When Weaver and Loom Are One
“Through the process of weaving, we also learn the process of living.”
—Anne Lane Hedlund,
Department of Anthropology, Arizona State University
From a review of Navajo Weaving Way: The Path from Fleece to Rug
Most of the weavers I know wish they had more time to weave. I think that too often we allow ourselves the "indulgence" of weaving only when our other work is done. It is an add-on to our busy lives.
Navajo weaver and author Tiana Bighorse
removing the batten from her loom to
In our quest for weaving time and space, it is empowering to learn about other ways to weave and other ways to be. The weaver, life, and the loom can all be one. In the first chapter of Navajo Weaving Way, author, teacher, and weaver Noël Bennett observes that the necessities of life are a full-time pursuit for Navajo weavers: raising sheep for wool and food, gathering plants for dyeing, gathering firewood for the winter. She says: “Considering the slowness of the craft itself and the amount of time given to life basics . . . it’s a bit of a miracle that Navajo weaving exists at all.” But weaving continues to exist because for Navajo weavers, it is a way of life. It is life.
Noël told me recently that the Navajo word for "to teach" literally means, "to show." A few years ago, I had the privilege of meeting Navajo weaver Sarah Natani, and I experienced the Navajo way of teaching firsthand. My friend Laura had organized a class with Sarah here in Oregon, and Sarah had agreed to be videotaped while demonstrating the Navajo spinning technique. I set up a video camera and sat quietly on the floor for 40 minutes or so as Sarah “taught,” spinning the wool smoothly and effortlessly as she told how her people raise sheep, how children are taught spinning and weaving, how she spins a warp thread, stories of Spider Woman, what is good to do when weaving and what is not. Technique and life, taught as one.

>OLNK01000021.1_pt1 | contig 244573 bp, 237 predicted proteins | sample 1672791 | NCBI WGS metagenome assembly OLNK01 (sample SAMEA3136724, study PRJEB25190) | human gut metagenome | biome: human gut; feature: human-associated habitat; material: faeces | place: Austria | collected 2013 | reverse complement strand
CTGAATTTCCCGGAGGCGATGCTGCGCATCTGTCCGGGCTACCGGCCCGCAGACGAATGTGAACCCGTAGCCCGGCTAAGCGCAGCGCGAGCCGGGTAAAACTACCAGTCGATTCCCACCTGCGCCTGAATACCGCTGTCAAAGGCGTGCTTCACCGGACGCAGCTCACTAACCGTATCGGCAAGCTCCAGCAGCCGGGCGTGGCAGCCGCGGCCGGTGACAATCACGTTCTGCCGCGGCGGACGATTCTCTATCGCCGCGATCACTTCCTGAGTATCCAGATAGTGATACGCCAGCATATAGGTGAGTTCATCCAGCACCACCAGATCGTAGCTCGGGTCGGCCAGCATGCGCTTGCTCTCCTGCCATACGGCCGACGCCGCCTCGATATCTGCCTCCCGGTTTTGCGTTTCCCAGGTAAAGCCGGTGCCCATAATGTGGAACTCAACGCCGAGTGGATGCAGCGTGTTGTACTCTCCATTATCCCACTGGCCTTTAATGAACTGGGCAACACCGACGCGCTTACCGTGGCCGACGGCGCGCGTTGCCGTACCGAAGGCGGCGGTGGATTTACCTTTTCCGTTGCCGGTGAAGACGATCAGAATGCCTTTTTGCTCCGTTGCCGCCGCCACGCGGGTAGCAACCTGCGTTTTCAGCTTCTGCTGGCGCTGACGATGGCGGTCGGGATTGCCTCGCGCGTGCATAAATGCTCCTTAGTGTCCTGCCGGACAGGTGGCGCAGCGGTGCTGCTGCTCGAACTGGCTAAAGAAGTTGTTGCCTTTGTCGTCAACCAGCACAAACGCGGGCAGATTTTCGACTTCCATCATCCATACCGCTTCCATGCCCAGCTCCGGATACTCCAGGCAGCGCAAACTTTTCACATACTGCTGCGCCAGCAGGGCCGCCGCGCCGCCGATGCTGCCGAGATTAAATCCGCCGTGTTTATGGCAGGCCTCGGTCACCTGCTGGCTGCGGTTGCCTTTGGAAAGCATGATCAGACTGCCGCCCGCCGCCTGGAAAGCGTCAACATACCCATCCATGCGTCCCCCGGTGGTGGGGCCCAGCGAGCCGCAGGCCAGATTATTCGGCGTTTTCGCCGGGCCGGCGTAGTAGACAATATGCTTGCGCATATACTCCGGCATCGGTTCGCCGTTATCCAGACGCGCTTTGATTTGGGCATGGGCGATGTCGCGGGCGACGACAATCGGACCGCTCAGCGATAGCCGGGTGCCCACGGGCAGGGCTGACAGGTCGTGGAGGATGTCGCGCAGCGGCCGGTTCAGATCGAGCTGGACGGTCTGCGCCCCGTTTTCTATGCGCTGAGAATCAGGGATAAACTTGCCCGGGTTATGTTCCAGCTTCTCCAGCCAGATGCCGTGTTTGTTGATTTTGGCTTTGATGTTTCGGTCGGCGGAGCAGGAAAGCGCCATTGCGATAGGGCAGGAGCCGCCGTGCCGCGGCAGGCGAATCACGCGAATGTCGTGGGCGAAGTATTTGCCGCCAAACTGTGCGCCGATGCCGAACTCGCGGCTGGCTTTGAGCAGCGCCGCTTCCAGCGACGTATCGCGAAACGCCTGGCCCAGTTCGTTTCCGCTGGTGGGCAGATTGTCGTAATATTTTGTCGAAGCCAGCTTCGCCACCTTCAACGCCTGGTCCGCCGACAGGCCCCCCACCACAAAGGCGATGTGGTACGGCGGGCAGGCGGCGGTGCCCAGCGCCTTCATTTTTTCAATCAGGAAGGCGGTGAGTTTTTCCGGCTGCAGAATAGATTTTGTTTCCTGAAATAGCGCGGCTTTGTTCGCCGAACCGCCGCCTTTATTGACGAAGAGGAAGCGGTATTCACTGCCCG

Noël’s co-author Tiana Bighorse remembered the stories of her people as she wove, so that she could pass them on for future generations. Noël herself says that time at her loom is a gift, that life takes unexpected turns, but the comfort of the loom remains, the pattern unfolding. Noël’s book is intended to offer us the same gift, teaching Navajo weaving technique as a way of life, inviting us to “embark on a poignant and creative journey into a mysterious and profoundly nourishing universe.” When I read Noël’s books, I’m reminded that the loom is there all the time, waiting for me to return, centering my dreams and aspirations when I am away. Centering my life.